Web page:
Take it like a Champ

One of the most important questions we ask potential Directors is “Are you prepared for your public life to be put under a microscope?”  When you turn your hobby and social circles into a business, you lose the separation of who you are and the game you run. In some ways, you don’t get to own yourself anymore. Keeping those two separate takes a great deal of planning and failing takes a toll.

For more years than I care to count, I took the criticism, negative feedback and complaints personal. After all, I was half of the team that created it. Why wouldn’t it be personal? This is as close to a baby as I’ll ever get to making. It affected my life, my health and my outlook on the world. I’ve always been a little nihilistic and nobody will tell you that I've become more of a ray of sunshine over the years.

The larger the company got and the wider the reach of our product, the more differing voices we heard. Not to say that in 2010 we didn't have friends who disliked what we did or had opinions about it. But the farther from home we got, the more frequently we found people who thought DR would be better with some goblins in it (my favorite unsolicited "fix" of the system to date) or that Road Trip was exploitative of real touring bands. 

We would tell one another that the insults, threats, and attacks didn’t matter because the people throwing stones didn’t see us as real people. It wasn’t until about a year ago, maybe less, that I really understood that. I don’t know what caused it or when exactly it happened, but I came to realize that it was foolish of me to take things to heart. People have a desire to fight authority and to rage against the injustices they see, real or otherwise. I get it.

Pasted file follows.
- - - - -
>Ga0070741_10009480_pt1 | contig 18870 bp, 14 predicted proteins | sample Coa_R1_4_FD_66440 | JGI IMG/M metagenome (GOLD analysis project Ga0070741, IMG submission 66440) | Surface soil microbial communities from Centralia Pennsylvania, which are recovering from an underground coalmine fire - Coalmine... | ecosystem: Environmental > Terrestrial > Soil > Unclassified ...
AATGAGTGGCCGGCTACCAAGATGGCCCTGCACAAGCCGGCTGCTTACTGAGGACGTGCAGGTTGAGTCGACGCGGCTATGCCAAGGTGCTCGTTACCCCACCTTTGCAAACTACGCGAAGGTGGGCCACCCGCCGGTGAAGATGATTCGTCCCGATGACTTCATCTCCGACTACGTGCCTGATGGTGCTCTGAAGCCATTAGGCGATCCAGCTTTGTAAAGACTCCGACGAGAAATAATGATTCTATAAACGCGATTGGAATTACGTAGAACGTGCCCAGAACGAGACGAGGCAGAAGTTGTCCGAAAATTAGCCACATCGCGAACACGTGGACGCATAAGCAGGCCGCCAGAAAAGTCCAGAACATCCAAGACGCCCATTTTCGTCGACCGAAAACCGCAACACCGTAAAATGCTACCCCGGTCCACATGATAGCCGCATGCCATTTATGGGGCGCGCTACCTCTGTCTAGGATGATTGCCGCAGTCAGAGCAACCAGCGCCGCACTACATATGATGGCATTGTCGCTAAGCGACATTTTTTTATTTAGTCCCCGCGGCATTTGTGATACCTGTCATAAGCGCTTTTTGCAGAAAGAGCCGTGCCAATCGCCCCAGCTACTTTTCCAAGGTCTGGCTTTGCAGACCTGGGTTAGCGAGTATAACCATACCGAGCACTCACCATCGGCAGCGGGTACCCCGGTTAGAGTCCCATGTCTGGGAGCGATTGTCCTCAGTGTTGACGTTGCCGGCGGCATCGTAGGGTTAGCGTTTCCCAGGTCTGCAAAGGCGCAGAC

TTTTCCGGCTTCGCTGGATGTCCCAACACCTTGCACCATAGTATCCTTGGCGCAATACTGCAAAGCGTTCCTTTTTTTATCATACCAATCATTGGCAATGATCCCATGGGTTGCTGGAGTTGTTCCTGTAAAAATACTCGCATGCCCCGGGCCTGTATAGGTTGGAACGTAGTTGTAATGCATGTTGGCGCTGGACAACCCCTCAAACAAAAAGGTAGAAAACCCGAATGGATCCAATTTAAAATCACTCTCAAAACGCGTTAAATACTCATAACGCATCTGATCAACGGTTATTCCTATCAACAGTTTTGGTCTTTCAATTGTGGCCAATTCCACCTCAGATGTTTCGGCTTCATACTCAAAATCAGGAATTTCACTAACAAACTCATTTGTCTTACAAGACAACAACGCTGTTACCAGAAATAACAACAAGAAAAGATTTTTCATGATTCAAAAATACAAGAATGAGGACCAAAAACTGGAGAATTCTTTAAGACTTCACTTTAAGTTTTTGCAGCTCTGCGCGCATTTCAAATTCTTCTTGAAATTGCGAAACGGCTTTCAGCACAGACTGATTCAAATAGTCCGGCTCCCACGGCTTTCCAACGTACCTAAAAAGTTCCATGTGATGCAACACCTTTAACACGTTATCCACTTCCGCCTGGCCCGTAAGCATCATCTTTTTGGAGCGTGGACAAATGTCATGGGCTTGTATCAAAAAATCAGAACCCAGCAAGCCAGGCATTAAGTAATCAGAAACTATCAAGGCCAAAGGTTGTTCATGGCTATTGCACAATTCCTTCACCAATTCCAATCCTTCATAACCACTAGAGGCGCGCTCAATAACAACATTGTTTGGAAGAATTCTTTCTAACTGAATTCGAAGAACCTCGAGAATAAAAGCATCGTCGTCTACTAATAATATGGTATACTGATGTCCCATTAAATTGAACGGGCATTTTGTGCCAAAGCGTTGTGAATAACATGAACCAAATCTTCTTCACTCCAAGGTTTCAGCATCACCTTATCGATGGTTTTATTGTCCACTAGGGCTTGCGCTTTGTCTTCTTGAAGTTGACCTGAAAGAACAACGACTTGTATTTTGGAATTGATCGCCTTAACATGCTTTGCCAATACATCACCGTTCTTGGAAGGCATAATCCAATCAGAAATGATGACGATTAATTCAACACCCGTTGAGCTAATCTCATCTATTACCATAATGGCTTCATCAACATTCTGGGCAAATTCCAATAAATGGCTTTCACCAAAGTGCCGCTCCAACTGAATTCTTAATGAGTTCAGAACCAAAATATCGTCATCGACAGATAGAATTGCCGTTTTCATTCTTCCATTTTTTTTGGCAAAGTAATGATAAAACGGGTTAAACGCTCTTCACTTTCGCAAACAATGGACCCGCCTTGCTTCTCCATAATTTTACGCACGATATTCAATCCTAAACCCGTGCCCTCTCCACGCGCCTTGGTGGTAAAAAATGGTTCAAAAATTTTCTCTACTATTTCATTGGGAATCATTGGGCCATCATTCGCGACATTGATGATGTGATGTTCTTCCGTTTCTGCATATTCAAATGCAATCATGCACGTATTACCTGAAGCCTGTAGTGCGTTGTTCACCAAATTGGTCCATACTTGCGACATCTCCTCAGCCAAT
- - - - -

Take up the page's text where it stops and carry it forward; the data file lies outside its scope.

As anyone who knows me can confirm, I really hate authority. So much so that I made a company just so I wouldn’t have to answer to a boss. When I worked in an office, I would have to sit alone for at least an hour after work just to calm down and be capable of talking to humans. I am the same level of fight as I was at 16. It’s just been fine tuned over the years.

In some ways, it’s no different than someone who rages on Facebook that the change to a skill has ruined their entire life. Humans need something to fight. Sometimes it’s leaving a one star review on Amazon of the greatest album that’s ever been made. Sometimes they decide it’s the people who run their entertainment. But that doesn’t mean we’re anything more than a concept to them. The same as someone who spends full Reddit posts talking about how awful the video game developer is who changed the way their favorite character fights. And maybe they’re right, maybe the game is unplayable now because the character can no longer use a two-handed weapon. But, that doesn’t mean they have a right to hurt someone for it.

So I learned to take rages posts and the like with the weight they deserve. Filter through for the good ideas and discard the rest. We joke that no group loves to hate the things they love more than gamers. We can’t change that, but we can control how we let it affect us. They’re welcome to smash a cardboard cut-out for as long as they like. It has thin skin, but lacks pain sensors.